When building a house, office building or bridge, there is always a support to make sure the end product is strong and can stand on its own. We should do the same when teaching new concepts and skills to students.
This is the concept behind instructional scaffolding. First, determine what concepts your child can perform on his or her own, and which concepts will require help. Then use strategies that will give the your child enough support and independence to show he or she is learning.
Exceptional students benefit from scaffolding particularly in math and science. Remember, students with exceptionalities often get overstimulated, and develop anxiety because they’re struggling to master math and science concepts.
Below are some strategies that are used in the classroom; however, if also incorporated at home, they can reinforce concepts taught during your child’s learning process.
- I do, We do, You do:
- Teacher/Parent demonstrates
- Teacher/Parent and student work together
- Child works independently
- Think Alouds: Teacher/Parent demonstrates their thinking and understanding of a problem or text out loud.
- Anchor Charts: a visual aid that can include cues, strategies, processes, and concept guidelines.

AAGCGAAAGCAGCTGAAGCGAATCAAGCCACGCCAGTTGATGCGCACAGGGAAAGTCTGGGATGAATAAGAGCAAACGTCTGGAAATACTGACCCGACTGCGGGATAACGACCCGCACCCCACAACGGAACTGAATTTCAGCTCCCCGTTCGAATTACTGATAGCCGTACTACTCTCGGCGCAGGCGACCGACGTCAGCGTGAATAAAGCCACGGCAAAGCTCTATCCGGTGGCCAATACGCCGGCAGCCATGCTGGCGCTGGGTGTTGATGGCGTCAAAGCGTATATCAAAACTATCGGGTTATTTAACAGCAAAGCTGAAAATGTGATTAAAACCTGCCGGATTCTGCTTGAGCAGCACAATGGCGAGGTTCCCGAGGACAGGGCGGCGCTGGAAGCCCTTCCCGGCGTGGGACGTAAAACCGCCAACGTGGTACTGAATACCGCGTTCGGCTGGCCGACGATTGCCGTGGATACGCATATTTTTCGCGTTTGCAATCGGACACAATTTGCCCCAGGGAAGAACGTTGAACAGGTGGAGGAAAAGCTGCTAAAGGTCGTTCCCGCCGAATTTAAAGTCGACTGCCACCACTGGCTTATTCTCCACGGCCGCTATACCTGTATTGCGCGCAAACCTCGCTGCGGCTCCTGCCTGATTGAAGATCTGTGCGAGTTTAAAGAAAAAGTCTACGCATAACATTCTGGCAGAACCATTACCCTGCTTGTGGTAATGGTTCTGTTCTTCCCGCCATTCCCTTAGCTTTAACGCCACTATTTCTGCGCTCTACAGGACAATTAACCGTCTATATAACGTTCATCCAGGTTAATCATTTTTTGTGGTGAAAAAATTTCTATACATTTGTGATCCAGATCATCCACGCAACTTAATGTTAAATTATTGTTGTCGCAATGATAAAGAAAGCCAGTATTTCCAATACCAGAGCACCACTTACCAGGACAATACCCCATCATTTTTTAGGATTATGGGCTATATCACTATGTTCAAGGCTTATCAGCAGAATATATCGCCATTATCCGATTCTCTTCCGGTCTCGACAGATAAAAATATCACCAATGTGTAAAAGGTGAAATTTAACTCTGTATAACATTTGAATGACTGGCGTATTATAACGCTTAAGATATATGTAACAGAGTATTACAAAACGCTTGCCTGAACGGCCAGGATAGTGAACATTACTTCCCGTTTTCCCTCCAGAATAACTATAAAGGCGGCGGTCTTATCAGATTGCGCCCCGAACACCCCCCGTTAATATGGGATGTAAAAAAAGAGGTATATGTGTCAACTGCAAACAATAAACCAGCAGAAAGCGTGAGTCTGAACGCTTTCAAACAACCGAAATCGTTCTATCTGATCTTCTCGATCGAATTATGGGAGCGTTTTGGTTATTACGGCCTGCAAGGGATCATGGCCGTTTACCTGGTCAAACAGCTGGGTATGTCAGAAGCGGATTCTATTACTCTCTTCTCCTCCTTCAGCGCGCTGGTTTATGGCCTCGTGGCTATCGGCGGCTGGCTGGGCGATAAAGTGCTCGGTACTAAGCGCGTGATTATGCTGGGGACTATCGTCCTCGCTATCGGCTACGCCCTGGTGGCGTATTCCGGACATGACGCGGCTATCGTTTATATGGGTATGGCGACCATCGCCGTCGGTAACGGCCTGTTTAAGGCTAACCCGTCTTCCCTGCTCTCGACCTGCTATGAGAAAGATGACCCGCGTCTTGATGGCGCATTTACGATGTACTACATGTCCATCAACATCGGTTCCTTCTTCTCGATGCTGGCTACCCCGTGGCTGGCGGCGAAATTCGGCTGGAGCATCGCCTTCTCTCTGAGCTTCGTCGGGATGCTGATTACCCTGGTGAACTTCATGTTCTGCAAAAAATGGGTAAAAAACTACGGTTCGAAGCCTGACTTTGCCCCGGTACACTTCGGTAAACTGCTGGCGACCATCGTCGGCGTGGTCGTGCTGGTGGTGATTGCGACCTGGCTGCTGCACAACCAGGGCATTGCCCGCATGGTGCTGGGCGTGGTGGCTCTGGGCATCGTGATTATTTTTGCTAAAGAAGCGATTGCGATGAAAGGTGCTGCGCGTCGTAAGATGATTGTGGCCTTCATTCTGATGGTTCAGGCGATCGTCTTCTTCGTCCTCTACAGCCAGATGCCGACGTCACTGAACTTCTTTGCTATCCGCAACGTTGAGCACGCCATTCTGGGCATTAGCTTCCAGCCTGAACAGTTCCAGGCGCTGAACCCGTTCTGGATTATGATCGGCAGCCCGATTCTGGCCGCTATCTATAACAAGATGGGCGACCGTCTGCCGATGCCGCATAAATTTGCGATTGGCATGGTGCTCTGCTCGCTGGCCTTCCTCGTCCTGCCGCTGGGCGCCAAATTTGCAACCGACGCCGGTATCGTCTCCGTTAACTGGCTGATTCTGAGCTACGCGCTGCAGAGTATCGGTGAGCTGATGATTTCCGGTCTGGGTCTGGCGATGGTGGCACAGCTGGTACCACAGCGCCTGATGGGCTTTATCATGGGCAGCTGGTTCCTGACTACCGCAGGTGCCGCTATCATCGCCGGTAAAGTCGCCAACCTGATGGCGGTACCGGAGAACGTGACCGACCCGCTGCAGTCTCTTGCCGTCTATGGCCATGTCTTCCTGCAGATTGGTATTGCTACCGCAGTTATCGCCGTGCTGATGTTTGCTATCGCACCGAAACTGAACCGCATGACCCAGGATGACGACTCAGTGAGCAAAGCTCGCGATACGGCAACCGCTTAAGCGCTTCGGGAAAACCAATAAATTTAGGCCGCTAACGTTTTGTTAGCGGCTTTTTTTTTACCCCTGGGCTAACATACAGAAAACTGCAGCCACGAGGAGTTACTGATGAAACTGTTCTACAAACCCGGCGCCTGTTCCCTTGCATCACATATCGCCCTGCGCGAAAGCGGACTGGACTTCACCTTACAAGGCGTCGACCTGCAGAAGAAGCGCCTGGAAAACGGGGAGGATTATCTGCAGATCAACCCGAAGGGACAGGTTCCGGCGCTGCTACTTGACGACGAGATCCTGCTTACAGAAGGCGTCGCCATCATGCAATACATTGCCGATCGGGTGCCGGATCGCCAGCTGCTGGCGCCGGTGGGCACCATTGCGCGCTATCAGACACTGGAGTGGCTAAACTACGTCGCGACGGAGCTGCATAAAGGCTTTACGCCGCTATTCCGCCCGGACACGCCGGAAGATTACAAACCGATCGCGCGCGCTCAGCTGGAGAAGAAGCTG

- Step Sheets: a 3-column work aid.
- First column – steps and/or process
- Second column – a worked example
- Third column – left blank for student to complete independently
- Timers: Guideline to monitor active work time (10-15 minutes), and breaks (2-3 minutes).
- Pre-teaching vocabulary: Use of graphic organizers to isolate and break down word meanings so the student becomes familiar with the words and definitions in a simpler context.
- Checkpoints for understanding: Chunking the information being taught, (grouping separate pieces of information together), and stopping to ask a question, pausing, and allowing students to respond and discuss before continuing with the lesson.
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